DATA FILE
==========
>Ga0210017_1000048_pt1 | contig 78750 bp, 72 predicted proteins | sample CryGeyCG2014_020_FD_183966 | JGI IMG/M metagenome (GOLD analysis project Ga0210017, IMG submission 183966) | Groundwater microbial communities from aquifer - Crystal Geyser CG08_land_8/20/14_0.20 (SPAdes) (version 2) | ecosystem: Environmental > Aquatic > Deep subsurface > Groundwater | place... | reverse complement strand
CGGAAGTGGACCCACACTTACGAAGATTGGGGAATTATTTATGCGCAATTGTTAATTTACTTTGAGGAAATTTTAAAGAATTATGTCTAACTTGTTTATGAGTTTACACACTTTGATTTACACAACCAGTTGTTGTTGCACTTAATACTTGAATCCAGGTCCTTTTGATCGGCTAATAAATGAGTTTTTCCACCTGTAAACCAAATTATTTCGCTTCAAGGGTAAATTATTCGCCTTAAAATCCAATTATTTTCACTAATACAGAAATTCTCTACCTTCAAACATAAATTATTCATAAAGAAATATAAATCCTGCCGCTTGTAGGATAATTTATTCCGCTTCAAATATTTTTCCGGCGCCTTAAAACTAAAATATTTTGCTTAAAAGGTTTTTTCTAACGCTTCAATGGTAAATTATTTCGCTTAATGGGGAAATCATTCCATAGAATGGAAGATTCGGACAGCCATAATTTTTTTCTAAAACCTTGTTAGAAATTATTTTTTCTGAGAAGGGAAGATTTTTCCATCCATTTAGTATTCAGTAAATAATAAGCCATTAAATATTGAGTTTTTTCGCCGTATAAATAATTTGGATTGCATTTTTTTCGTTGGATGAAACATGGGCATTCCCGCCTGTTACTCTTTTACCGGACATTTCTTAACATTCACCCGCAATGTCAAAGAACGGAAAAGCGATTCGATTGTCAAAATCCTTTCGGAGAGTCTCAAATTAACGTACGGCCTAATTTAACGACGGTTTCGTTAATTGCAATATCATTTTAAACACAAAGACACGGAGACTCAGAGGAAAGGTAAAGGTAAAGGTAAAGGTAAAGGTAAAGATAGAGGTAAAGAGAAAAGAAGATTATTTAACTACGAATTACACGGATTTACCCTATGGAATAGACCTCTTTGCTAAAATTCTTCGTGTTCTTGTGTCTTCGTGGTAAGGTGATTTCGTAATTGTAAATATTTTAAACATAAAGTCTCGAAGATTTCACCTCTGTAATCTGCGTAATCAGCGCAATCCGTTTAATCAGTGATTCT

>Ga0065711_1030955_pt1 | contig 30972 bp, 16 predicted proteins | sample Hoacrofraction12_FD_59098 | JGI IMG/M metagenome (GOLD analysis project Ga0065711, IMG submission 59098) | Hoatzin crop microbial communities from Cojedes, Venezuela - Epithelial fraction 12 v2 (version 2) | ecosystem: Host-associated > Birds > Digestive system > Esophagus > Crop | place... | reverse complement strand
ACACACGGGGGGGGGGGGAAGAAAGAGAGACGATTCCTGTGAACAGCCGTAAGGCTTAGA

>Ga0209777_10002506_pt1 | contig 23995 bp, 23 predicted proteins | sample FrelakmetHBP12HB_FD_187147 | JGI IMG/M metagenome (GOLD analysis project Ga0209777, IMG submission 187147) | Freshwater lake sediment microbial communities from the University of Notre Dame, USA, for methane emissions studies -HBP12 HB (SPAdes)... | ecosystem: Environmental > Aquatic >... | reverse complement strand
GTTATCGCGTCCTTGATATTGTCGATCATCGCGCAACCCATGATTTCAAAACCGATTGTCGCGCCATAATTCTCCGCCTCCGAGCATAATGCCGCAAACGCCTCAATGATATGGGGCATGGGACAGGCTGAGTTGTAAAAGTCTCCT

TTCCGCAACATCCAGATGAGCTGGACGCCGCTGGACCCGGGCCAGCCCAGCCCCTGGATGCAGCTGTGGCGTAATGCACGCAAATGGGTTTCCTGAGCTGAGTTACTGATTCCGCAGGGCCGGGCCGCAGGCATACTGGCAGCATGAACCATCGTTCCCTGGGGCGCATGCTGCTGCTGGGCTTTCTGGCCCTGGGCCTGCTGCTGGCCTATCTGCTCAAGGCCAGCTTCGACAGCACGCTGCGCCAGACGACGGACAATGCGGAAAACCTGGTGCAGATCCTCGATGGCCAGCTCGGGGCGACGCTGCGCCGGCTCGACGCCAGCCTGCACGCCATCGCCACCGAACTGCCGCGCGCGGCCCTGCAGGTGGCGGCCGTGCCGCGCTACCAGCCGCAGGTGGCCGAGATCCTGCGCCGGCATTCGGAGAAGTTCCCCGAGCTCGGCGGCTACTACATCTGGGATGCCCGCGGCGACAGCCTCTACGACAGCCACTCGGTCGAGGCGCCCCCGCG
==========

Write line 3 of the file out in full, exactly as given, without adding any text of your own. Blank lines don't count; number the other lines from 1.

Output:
>Ga0065711_1030955_pt1 | contig 30972 bp, 16 predicted proteins | sample Hoacrofraction12_FD_59098 | JGI IMG/M metagenome (GOLD analysis project Ga0065711, IMG submission 59098) | Hoatzin crop microbial communities from Cojedes, Venezuela - Epithelial fraction 12 v2 (version 2) | ecosystem: Host-associated > Birds > Digestive system > Esophagus > Crop | place... | reverse complement strand